If like us, your family has grown faster than your house, you may have kids sharing a room. Our two daughters share, and for now, that’s the way it has to be. It’s not ideal, but it’s not the end of the world. In fact, sharing a room can be extremely beneficial in teaching kids essential life skills such as being able to compromise, showing respect for others, flexibility and conflict resolution.
I think if you can successfully share a bedroom with your sibling, you can cope with pretty much anything. However, it doesn’t come without its challenges. Or full-scale battles, I should say. But before you go to the expense of adding another storey to your house, there are many simple ideas that will help siblings feel comfortable in their space, and happier to share it – at least some of the time anyway.
1. Use all available space
One of the difficulties of sharing a bedroom is the lack of physical space for each child. My daughters’ bedroom is already on the smaller side, and each year as they grow and receive a few more presents each birthday and Christmas, it shrinks a little more. So, we’ve had to make the most of what space there is, vertically and well as horizontally. Bunkbeds are a terrific space-saving idea as are loft-style beds, which have space underneath for a desk or storage. You can also make the most of all available wall space to lift everything off the floor and create a less cluttered feel. We have found having a collection of fun wall hooks very handy, as well as floor-to-ceiling open shelving, which offers accessible and streamlined storage.
2. Personal style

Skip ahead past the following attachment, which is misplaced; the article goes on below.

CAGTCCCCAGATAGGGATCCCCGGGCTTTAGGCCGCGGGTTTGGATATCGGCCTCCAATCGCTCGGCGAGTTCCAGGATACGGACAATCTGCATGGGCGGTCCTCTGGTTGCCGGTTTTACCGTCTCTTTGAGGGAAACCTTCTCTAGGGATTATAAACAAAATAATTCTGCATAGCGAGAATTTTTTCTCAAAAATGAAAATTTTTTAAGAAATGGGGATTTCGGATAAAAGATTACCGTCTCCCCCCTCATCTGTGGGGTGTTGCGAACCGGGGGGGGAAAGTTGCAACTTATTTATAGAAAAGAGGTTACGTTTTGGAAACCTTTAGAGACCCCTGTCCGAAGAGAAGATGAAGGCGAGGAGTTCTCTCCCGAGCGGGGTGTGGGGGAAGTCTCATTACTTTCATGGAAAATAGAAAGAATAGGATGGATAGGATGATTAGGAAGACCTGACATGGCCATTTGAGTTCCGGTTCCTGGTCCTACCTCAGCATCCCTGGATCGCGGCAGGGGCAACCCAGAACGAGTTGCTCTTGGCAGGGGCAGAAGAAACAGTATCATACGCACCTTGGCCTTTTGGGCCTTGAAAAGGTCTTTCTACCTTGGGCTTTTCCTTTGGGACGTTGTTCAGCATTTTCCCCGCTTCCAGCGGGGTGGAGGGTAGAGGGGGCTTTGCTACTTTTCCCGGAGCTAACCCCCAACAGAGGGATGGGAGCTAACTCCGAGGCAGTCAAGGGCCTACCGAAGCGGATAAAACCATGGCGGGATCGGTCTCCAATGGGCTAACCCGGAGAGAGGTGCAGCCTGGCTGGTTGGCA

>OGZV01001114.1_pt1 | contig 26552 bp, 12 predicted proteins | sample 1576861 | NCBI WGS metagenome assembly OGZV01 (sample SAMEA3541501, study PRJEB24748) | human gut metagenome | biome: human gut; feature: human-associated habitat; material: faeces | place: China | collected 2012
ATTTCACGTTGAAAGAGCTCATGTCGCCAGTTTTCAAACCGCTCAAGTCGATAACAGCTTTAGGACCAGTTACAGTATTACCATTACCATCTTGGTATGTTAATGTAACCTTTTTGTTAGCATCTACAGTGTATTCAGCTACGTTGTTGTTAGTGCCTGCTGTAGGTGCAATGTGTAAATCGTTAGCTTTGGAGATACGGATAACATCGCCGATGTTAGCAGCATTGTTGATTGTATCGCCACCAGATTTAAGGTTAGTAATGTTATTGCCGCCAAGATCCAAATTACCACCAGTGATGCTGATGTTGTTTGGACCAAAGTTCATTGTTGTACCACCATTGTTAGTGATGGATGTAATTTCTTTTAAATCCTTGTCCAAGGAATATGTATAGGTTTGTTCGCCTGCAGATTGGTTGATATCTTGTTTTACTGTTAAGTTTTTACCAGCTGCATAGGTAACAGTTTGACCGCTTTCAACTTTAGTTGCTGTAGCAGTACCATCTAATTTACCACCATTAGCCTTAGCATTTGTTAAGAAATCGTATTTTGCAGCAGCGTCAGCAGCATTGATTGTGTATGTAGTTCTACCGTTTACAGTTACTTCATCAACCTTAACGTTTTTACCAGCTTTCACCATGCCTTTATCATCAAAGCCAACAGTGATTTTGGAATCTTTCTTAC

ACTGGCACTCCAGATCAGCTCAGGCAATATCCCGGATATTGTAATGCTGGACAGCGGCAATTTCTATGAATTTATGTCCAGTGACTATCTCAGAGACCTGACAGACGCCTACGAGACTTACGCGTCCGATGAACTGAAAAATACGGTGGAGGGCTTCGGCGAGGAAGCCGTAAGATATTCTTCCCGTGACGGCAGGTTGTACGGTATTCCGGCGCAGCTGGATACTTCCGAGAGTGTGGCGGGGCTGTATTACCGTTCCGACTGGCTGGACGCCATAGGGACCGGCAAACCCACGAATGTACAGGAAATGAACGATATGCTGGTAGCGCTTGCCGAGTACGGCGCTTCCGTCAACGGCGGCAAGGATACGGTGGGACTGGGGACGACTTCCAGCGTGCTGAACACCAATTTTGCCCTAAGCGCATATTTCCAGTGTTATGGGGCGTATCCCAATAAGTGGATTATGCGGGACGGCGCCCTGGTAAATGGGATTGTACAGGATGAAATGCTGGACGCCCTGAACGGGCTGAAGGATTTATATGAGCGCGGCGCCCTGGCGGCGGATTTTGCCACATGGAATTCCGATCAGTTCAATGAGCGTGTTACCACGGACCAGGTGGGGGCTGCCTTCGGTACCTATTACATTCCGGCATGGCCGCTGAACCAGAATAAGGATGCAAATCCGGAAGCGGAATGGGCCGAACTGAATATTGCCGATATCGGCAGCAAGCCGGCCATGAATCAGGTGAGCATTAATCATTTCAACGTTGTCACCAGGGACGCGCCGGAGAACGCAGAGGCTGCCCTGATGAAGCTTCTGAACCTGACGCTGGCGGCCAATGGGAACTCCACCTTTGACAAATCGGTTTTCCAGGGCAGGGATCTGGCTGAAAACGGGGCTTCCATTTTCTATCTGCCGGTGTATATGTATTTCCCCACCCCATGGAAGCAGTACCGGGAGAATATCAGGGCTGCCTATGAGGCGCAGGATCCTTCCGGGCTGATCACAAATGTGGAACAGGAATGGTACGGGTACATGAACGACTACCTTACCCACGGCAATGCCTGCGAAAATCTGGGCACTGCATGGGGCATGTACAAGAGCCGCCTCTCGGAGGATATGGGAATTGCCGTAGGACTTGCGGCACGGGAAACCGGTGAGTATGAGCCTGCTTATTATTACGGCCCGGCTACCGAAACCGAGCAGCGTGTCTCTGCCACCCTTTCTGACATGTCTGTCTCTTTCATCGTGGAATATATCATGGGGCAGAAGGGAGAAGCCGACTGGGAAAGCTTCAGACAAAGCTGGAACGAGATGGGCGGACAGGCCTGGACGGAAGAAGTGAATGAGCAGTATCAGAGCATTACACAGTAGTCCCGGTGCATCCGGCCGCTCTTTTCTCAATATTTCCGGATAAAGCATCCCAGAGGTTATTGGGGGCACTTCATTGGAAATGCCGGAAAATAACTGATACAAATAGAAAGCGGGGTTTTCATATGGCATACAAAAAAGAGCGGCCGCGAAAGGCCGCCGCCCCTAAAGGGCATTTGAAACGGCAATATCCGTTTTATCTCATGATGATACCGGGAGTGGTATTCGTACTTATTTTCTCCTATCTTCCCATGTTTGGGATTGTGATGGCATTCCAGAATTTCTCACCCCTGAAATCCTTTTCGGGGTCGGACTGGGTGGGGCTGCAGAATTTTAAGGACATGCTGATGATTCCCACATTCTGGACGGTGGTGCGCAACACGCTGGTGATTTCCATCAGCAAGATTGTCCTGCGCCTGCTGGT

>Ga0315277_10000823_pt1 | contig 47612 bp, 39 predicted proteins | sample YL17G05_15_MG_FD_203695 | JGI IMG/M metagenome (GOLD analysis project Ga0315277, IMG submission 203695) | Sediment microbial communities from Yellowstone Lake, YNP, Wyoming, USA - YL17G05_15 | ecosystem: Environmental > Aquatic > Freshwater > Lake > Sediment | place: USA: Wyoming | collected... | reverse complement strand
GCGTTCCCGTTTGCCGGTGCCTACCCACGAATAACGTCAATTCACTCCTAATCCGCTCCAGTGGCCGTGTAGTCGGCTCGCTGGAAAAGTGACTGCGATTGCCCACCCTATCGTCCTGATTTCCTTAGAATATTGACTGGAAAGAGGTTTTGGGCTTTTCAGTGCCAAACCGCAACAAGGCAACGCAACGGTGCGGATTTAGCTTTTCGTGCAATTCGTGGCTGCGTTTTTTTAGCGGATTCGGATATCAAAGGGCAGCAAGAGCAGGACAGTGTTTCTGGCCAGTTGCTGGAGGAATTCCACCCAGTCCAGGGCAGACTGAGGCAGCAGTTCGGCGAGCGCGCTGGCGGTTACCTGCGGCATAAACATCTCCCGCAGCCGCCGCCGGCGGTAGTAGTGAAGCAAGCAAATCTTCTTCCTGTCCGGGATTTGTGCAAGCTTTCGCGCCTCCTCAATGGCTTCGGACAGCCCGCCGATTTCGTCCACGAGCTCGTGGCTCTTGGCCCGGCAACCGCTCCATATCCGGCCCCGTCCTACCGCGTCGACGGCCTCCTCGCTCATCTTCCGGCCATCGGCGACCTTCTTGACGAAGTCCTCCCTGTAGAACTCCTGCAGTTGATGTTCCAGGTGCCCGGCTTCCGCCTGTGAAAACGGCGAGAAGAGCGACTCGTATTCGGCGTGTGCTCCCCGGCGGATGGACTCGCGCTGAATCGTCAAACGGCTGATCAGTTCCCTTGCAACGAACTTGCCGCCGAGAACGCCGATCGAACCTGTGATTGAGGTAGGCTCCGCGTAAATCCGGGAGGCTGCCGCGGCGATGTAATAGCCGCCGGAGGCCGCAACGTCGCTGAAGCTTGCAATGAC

Let each child have a say on how the room looks and let each personalise the space in some way. Maybe they can choose their own picture or poster, or even a feature wall in a colour or wallpaper of their choice. An easy option is to let them choose their sheets, doona cover and throw cushions for their bed. And if you can manage it, try to give each child a corner of the room to set up as they like with their own toys or beanbag. If each sibling has the opportunity to make choices about the overall look, then they will enjoy the room a lot more and feel that at least part of it, is their very own.
3. Rules about sharing
When your kids share a room, this means that they’re already sharing quite a lot, both physically and emotionally. But that doesn’t mean they have to share every single one of their possessions with each other. While both our girls are for the most part, very generous, we have the rule that they are not allowed to touch each other’s stuff without asking first. If not, there would be chaos. They both know what it’s like to suddenly find their favourite toy is not where it should be, and they don’t much like it. And fair enough. So set the rules from the start, and it will help avoid any tears, squabbles and misunderstandings.
4. Designated spaces
While you may not have much room, it’s helpful to have separate storage spaces for each child to store their things. Having individual bookshelves is a great idea, so they can set out their own books, toys and ornaments without having to accommodate those of their sibling. Plastic tubs are fantastic for stowing away all their many bits and pieces, especially if they are colour-coded, according to each sibling. This means everything is completely separate with no confusion – and it’s much easier for both kids to do a quick tidy-up as they know exactly where their toys need to go.
MORE Home and Decor
5. Maintain separate bedtimes
Just because your kids share a room, doesn’t mean they should have the same bedtime either – unless they are twins, of course. Bedtime should still relate to their age. My daughter is three and a half years older than her sister, so we have always let her go to bed a little later. This also gives our younger daughter a little bit of peace and quiet to wind down and have quality one-on-one reading time with my husband or me. She falls asleep, and then the older daughter can then have her special time with us before she goes to bed. And everyone is happy.
Until the morning comes, and it’s all back on.